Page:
The idiom “don’t judge a book by its cover” clearly doesn’t apply to NFL quarterbacks.
Especially to one who notoriously judges himself based on content in The Book.
In addition to being the most bizarrely polarizing athlete of his generation, Tim Tebow is living, scrambling proof that (passing) form overshadows substance.
Tebow is way more ironic than rain on your wedding day (sorry, Alanis). He throws like a girl, but plays like a man. Tebow’s teams win games, but he loses them. His unshakable Christian faith is only rivaled by public doubt in his ability to be another Elway-esque savior. Maybe it’s time to suspend disbelief.
After Sunday’s surprising 38-24 victory over the Oakland Raiders, the Broncos climbed within one game of the AFC West lead (that sound you just heard was Al “Just Win, Baby” Davis rolling over in his grave). Tebow and Willis McGahee each rushed for over 100 yards, becoming the first Broncos’ quarterback-running back combo to do so since 1976. Tebow outperformed fellow Heisman winner Carson Palmer, who has inexplicably dodged widespread criticism after turning his back on the Bengals (a surging squad that cleaned up in the Blockbuster trade). Palmer is now 0-2 since joining the Raider Nation, but most NFL execs would still prefer his big arm over Tebow’s big heart.
I guess Palmer knows how to lose more conventionally than Tebow knows how to win.
Tebow haters believe his poor throwing mechanics make him a liability at the professional level. Perhaps technique is overvalued in a league where more highly touted QBs (such as Kyle Boller, David Carr, Joey Harrington, Ryan Leaf, Matt Leinart, & JaMarcus Russell) have failed to live up to their hype. Unless Tebow’s aspiring to pimp instructional videos like Fred McGriff, unique style isn’t necessarily a sign of futility. I’m sure two-time World Series Champion Kevin Youkilis would agree. According to Moneyball, the awkward swinging “Youk” may have been the missing piece on Billy Beane’s team of fundamentally flawed (but highly effective) ugly ducklings.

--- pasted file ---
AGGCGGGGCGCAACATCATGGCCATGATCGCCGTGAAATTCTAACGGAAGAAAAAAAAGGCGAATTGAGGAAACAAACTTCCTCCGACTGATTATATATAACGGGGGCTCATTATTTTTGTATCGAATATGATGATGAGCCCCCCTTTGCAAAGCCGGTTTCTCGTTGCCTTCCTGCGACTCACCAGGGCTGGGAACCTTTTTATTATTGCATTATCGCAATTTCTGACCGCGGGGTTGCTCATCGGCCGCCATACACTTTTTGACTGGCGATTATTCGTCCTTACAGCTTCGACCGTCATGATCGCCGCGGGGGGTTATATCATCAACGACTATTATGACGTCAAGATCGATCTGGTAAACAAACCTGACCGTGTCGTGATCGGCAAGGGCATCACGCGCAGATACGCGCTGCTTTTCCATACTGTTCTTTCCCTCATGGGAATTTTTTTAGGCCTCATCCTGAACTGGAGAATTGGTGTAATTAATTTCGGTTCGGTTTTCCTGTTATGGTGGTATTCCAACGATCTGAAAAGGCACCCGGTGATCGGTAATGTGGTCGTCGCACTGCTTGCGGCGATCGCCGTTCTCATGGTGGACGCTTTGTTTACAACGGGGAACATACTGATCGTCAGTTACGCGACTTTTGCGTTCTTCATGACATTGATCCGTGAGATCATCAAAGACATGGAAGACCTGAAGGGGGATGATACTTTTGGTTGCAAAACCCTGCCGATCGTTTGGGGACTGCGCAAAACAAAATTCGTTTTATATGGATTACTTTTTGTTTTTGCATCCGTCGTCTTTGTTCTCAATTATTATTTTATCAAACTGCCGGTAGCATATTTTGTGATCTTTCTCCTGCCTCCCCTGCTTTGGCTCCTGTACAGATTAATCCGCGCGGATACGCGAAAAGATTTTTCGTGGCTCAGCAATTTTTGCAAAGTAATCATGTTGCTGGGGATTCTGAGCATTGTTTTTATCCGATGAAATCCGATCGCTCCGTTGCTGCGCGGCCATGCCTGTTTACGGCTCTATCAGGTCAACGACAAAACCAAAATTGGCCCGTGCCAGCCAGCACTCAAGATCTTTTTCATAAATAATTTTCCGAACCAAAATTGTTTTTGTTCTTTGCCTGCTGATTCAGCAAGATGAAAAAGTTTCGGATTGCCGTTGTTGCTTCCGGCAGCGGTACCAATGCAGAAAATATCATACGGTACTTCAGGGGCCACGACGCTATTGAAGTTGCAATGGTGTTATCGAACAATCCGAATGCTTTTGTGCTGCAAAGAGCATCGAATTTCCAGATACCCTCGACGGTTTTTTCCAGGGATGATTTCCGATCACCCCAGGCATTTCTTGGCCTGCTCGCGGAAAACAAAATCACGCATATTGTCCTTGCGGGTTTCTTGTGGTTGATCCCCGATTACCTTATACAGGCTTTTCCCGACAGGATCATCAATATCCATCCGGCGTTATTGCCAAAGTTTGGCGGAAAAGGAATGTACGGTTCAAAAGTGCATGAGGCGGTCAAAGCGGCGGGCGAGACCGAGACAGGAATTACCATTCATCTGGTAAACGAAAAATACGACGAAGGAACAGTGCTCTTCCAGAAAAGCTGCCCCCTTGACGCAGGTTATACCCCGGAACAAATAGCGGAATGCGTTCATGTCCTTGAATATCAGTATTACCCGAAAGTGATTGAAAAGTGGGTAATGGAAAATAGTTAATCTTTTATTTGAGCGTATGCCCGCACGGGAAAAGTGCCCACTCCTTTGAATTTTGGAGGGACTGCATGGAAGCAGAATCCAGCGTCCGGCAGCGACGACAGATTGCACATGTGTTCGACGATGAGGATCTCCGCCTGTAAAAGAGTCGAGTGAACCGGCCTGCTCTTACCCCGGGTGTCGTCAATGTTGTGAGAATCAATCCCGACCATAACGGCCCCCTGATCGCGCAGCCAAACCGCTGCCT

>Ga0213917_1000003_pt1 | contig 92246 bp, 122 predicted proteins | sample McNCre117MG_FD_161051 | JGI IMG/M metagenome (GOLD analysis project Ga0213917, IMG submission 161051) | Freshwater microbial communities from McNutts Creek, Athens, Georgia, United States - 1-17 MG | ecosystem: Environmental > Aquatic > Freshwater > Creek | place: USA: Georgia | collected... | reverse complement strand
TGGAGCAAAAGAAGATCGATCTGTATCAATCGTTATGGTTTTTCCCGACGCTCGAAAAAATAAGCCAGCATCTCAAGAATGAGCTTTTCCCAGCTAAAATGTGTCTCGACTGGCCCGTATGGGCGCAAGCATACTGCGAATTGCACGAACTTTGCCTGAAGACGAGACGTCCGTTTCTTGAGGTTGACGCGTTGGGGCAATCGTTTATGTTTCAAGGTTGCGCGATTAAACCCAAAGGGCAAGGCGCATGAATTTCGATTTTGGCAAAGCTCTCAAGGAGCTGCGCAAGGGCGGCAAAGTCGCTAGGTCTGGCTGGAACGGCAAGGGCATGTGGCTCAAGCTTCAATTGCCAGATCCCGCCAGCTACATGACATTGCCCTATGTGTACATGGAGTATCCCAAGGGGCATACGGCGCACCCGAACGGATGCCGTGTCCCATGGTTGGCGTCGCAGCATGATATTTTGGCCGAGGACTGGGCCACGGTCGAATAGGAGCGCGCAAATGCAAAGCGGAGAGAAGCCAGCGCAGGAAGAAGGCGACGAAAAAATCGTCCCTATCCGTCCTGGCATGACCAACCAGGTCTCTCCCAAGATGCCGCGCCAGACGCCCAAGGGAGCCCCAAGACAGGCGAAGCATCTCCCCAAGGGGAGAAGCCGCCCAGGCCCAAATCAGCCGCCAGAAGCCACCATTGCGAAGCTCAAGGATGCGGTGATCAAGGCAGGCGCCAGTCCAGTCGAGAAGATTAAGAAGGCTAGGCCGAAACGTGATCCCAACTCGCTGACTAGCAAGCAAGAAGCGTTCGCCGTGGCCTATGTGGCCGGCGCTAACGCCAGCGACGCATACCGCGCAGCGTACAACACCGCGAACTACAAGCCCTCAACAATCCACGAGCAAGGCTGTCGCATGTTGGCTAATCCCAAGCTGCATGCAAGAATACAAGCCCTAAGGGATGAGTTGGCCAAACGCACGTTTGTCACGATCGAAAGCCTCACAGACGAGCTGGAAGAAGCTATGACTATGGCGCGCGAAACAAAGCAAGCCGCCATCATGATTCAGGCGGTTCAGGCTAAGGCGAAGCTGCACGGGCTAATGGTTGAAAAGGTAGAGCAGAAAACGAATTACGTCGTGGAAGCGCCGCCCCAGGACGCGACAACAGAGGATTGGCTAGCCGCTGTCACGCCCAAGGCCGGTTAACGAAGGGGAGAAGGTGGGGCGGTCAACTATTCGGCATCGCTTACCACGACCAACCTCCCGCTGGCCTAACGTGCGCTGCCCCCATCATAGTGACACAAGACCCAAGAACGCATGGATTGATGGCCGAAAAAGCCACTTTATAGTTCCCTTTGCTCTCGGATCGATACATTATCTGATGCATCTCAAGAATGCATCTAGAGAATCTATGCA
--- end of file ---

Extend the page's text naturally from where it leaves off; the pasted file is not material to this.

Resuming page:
Tebow doesn’t have to win a Super Bowl to be a productive player and a positive role model. Still, many of the same analysts pulling for ex-cons like Michael Vick and Plaxico Burress genuinely want to see Tebow fail. Must one overcome sin to win the public’s affection? If so, Tebow’s proven character and leadership skills will undoubtedly prevent him from reaching Football Heaven.
The late Steve Jobs would have enjoyed watching Tim Tebow’s recent success. Apple’s iconic “Think Different” campaign praised the “misfits,” “round pegs in the square holes,” and innovators who have achieved wonders despite being labeled as “crazy.”
While the ad has now become a fitting tribute to Jobs himself, it also applies to #15. You can quote him, disagree with him, glorify or vilify him. But the only thing you can’t do is ignore him. Tebow is crazy enough to think he can win in the NFL. I’m not crazy enough to bet against him.
Following an embarrassing 31-3 loss to the winless Miami Dolphins, the Kansas City Chiefs will have their hands full next weekend when Tebow comes to Arrowhead. If the Chiefs don’t already believe in Tebow, they may find themselves questioning their faith on Monday morning.